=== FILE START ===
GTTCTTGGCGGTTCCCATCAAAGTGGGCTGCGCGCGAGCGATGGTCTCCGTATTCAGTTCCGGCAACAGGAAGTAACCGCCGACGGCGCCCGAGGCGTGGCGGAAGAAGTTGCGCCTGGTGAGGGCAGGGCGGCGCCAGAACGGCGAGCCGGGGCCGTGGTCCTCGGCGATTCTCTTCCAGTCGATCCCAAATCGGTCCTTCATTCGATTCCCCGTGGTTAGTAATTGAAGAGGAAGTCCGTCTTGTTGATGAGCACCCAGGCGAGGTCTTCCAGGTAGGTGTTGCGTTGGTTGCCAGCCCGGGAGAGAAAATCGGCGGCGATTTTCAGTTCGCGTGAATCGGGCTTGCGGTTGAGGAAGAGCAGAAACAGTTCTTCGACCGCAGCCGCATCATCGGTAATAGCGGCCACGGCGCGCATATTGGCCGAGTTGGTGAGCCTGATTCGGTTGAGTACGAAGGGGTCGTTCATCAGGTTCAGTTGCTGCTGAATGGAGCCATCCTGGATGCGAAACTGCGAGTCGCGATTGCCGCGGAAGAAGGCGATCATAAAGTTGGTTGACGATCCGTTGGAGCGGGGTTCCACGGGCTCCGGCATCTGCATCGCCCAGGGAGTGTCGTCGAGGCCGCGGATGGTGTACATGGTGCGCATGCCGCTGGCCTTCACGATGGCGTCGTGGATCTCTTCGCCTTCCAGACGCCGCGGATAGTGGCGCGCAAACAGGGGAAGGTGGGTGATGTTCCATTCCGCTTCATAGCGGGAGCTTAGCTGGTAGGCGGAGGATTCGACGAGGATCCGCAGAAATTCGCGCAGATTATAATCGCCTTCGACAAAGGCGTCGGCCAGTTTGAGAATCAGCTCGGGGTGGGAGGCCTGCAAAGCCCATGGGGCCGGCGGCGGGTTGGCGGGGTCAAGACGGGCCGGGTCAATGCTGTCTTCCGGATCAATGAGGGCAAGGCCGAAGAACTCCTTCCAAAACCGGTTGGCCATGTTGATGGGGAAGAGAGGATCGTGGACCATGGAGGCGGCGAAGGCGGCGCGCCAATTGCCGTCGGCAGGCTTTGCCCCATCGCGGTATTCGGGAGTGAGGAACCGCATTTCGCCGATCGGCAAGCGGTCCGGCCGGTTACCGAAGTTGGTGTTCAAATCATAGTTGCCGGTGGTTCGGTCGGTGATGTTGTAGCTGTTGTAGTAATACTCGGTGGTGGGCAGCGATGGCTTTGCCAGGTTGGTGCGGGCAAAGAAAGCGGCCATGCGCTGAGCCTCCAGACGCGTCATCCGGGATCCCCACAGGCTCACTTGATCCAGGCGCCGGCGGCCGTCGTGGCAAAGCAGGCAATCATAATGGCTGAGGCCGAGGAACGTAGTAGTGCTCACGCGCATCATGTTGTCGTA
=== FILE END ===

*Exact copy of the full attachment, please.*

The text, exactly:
GTTCTTGGCGGTTCCCATCAAAGTGGGCTGCGCGCGAGCGATGGTCTCCGTATTCAGTTCCGGCAACAGGAAGTAACCGCCGACGGCGCCCGAGGCGTGGCGGAAGAAGTTGCGCCTGGTGAGGGCAGGGCGGCGCCAGAACGGCGAGCCGGGGCCGTGGTCCTCGGCGATTCTCTTCCAGTCGATCCCAAATCGGTCCTTCATTCGATTCCCCGTGGTTAGTAATTGAAGAGGAAGTCCGTCTTGTTGATGAGCACCCAGGCGAGGTCTTCCAGGTAGGTGTTGCGTTGGTTGCCAGCCCGGGAGAGAAAATCGGCGGCGATTTTCAGTTCGCGTGAATCGGGCTTGCGGTTGAGGAAGAGCAGAAACAGTTCTTCGACCGCAGCCGCATCATCGGTAATAGCGGCCACGGCGCGCATATTGGCCGAGTTGGTGAGCCTGATTCGGTTGAGTACGAAGGGGTCGTTCATCAGGTTCAGTTGCTGCTGAATGGAGCCATCCTGGATGCGAAACTGCGAGTCGCGATTGCCGCGGAAGAAGGCGATCATAAAGTTGGTTGACGATCCGTTGGAGCGGGGTTCCACGGGCTCCGGCATCTGCATCGCCCAGGGAGTGTCGTCGAGGCCGCGGATGGTGTACATGGTGCGCATGCCGCTGGCCTTCACGATGGCGTCGTGGATCTCTTCGCCTTCCAGACGCCGCGGATAGTGGCGCGCAAACAGGGGAAGGTGGGTGATGTTCCATTCCGCTTCATAGCGGGAGCTTAGCTGGTAGGCGGAGGATTCGACGAGGATCCGCAGAAATTCGCGCAGATTATAATCGCCTTCGACAAAGGCGTCGGCCAGTTTGAGAATCAGCTCGGGGTGGGAGGCCTGCAAAGCCCATGGGGCCGGCGGCGGGTTGGCGGGGTCAAGACGGGCCGGGTCAATGCTGTCTTCCGGATCAATGAGGGCAAGGCCGAAGAACTCCTTCCAAAACCGGTTGGCCATGTTGATGGGGAAGAGAGGATCGTGGACCATGGAGGCGGCGAAGGCGGCGCGCCAATTGCCGTCGGCAGGCTTTGCCCCATCGCGGTATTCGGGAGTGAGGAACCGCATTTCGCCGATCGGCAAGCGGTCCGGCCGGTTACCGAAGTTGGTGTTCAAATCATAGTTGCCGGTGGTTCGGTCGGTGATGTTGTAGCTGTTGTAGTAATACTCGGTGGTGGGCAGCGATGGCTTTGCCAGGTTGGTGCGGGCAAAGAAAGCGGCCATGCGCTGAGCCTCCAGACGCGTCATCCGGGATCCCCACAGGCTCACTTGATCCAGGCGCCGGCGGCCGTCGTGGCAAAGCAGGCAATCATAATGGCTGAGGCCGAGGAACGTAGTAGTGCTCACGCGCATCATGTTGTCGTA